Have a good holidays! See you next year!
Archive for December, 2011
The holidays are a great time to curl up with a good book and The Leddy Library has the following reads from this year’s New York Times Notable Non-Fiction List while others are on order…
ARGUABLY: Essays. By Christopher Hitchens.
“Hitchens’s esophageal cancer inevitably throws a shadow over this spirited, provocative, prodigiously witty collection.”
THE BETTER ANGELS OF OUR NATURE: Why Violence Has Declined. By Steven Pinker.
“Are humans essentially good or bad? Has the past century seen moral progress or moral collapse? Pinker addresses these questions and more.”
BLUE NIGHTS. By Joan Didion.
“Mourning the 2005 death of her daughter, Didion presents herself as defenseless against the pain of loss in this elegantly written memoir.”
THE BOY IN THE MOON: A Father’s Journey to Understand His Extraordinary Son. By Ian Brown
“The truth Brown learns from his severely disabled child is a rare one: the life that seems to destroy you is the one you long to embrace.”
CATHERINE THE GREAT: Portrait of a Woman. By Robert K. Massie.
“Massie provides a sweeping narrative about the impressive minor German princess who became empress of Russia.”
THE INFORMATION: A History. A Theory. A Flood. By James Gleick.
“Gleick argues that information is more than just the contents of our libraries and Web servers: human consciousness, life on earth, the cosmos — it’s bits all the way down.”
IS THAT A FISH IN YOUR EAR? Translation and the Meaning of Everything. By David Bellos.
“Against the orthodox view that a translation can’t substitute for the original, a scholar argues that the two need not be the same, but only similar.”
KNOCKING ON HEAVEN’S DOOR: How Physics and Scientific Thinking Illuminate the Universe and the Modern World. By Lisa Randall.
“A Harvard professor meditates on the nature of science and where physics is headed.”
THE NET DELUSION: The Dark Side of Internet Freedom. By Evgeny Morozov.
“In this challenging and often contrarian book, Morozov explores how the Internet is used to constrict or even abolish political freedom.”
THE QUEST: Energy, Security, and the Remaking of the Modern World. By Daniel Yergin.
“This comprehensive study makes clear that energy policy is not on the right course anywhere.”
THE SWERVE: How the World Became Modern. By Stephen Greenblatt.
“The legacy of the Roman poet Lucretius, and the Renaissance book hunter who saved his great poem from oblivion.”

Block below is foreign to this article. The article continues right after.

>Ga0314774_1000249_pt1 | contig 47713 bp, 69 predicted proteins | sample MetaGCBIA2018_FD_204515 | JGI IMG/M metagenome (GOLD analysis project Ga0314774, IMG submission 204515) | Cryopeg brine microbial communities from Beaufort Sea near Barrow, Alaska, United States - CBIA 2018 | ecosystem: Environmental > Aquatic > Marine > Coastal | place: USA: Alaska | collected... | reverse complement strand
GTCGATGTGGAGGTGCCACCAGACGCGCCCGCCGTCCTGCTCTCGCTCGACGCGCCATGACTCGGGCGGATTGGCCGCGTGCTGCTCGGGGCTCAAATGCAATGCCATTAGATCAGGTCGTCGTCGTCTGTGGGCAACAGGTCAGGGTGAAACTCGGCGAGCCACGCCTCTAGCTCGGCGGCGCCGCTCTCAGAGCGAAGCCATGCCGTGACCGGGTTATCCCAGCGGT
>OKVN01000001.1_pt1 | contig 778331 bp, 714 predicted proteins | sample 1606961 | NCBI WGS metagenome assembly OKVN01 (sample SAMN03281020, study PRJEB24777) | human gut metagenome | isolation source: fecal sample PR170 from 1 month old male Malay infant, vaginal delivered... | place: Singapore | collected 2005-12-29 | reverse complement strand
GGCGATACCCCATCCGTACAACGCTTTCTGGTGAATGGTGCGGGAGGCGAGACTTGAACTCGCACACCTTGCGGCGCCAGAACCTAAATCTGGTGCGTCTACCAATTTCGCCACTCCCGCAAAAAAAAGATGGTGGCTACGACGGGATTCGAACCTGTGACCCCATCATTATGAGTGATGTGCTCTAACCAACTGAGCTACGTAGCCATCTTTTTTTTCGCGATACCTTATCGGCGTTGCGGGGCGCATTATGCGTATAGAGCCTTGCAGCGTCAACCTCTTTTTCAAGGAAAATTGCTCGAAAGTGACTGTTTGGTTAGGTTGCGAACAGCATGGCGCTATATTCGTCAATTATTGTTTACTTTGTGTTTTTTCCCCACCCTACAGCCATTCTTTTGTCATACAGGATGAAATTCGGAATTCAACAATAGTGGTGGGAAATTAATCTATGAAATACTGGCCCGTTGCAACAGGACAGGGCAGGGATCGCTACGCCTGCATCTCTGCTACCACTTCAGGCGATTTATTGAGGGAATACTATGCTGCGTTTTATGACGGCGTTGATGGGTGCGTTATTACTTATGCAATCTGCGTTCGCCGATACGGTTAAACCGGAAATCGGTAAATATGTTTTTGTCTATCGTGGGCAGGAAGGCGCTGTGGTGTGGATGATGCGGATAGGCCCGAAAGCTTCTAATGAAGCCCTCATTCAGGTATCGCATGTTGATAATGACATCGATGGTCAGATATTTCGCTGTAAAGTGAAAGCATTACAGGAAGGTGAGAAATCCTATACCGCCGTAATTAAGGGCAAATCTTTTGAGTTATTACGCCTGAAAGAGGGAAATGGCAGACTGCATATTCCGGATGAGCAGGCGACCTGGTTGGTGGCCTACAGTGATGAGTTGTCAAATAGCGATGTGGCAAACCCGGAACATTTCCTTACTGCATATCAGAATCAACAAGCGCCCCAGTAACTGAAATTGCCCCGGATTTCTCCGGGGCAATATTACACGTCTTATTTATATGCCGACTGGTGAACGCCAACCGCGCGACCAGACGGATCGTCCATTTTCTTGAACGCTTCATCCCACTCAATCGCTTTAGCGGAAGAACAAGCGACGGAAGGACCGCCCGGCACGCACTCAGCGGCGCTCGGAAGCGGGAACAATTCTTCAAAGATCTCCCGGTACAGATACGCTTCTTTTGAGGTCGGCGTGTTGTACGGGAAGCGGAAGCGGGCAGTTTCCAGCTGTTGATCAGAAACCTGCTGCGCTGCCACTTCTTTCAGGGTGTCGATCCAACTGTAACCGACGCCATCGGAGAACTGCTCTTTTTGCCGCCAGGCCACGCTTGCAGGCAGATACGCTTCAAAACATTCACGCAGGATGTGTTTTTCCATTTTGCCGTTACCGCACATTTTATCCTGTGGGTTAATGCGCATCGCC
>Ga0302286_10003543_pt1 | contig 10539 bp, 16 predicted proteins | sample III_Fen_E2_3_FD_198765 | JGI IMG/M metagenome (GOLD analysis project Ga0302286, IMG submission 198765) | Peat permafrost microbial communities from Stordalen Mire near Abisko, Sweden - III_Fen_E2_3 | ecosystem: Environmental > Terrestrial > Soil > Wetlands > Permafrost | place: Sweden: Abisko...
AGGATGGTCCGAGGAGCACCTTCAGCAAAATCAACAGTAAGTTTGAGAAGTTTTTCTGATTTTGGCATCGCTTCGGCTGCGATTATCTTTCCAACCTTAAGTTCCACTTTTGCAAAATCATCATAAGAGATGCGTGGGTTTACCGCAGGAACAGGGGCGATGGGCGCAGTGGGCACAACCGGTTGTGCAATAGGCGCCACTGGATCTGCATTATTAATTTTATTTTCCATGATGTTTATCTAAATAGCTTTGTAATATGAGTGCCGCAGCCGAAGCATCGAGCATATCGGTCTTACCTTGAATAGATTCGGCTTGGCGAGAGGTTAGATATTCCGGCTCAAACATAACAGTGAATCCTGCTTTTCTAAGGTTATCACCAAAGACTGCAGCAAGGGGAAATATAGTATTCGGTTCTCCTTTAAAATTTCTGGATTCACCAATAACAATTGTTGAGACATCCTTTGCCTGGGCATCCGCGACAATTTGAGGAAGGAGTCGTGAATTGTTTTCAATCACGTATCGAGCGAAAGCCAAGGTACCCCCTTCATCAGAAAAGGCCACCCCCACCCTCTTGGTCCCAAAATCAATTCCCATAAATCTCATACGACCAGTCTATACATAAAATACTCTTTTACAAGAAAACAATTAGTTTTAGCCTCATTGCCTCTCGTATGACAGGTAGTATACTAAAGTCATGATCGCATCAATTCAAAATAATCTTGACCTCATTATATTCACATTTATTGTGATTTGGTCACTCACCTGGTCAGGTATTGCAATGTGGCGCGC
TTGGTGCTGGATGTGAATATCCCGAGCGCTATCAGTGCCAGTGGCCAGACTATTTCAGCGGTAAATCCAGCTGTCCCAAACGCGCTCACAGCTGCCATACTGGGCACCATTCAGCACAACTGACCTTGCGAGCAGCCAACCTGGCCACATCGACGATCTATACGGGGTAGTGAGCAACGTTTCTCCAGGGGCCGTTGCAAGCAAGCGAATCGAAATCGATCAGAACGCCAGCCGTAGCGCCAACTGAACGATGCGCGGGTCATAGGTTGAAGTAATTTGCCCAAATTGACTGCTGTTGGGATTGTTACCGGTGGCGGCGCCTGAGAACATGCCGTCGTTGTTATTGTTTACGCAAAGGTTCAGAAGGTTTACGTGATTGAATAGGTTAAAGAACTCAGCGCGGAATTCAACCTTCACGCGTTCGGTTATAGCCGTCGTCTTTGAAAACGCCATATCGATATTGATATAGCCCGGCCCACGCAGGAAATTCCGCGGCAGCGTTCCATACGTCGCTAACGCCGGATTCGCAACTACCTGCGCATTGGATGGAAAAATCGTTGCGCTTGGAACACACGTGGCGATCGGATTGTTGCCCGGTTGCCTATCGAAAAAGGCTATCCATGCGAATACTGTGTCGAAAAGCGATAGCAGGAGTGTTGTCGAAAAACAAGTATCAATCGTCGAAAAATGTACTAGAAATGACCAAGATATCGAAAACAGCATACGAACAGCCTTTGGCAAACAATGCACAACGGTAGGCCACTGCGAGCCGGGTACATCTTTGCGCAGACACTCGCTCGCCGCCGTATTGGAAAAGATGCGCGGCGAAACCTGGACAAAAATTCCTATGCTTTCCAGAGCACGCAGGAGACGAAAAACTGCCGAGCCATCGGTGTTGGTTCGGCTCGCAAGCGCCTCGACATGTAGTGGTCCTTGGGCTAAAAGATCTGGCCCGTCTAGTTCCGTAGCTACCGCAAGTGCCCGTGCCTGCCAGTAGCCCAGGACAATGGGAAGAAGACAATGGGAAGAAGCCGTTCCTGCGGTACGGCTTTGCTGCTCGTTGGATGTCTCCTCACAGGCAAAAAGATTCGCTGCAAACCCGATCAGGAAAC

THINKING, FAST AND SLOW. By Daniel Kahneman.
“Kahneman, a psychologist who won the Nobel in economic science in 2002, presents a lucid and profound vision of flawed human reason in a book full of intellectual surprises and self-help value.”
WHY THE WEST RULES — FOR NOW: The Patterns of History, and What They Reveal About the Future. By Ian Morris.
“A Stanford historian argues that we face an immediate choice — East-West cooperation or catastrophe.”
Recently the University of Windsor held a reception to celebrate the contribution of staff who have contributed so much to this campus over their years of service.
The Leddy Library was represented by six employees with 40 years of service, one with 30, and two with 20: Maureen Souchuk, Fay Kennedy, Alida DeMarco, Patricia Belanger, Beverly Dalley, John Minos, Johanna Foster and Marjorie Stephens.
Trial access to Slavery and Anti-Slavery, part I: Debates over Slavery and Abolition and part II: Slave Trade in the Atlantic World. Consists of collections on the transatlantic slave trade and the global movement for the abolition of slavery from the sixteenth through the nineteenth century.
Trial is NOT available from off-campus. Expires January 2, 2012.
The Leddy Library is now open 24 hours on most days for your studying needs:
Saturday Dec 3rd ~ to ~ Monday Dec 19th
Leddy Library will remain open 24hrs/5days
Sunday 10am through Saturday morning at 2 am
Saturday 10am through till Sunday morning at 2 am
exception: Monday, December 19th, Leddy is closed at 12 midnight
Good luck students! You can do it!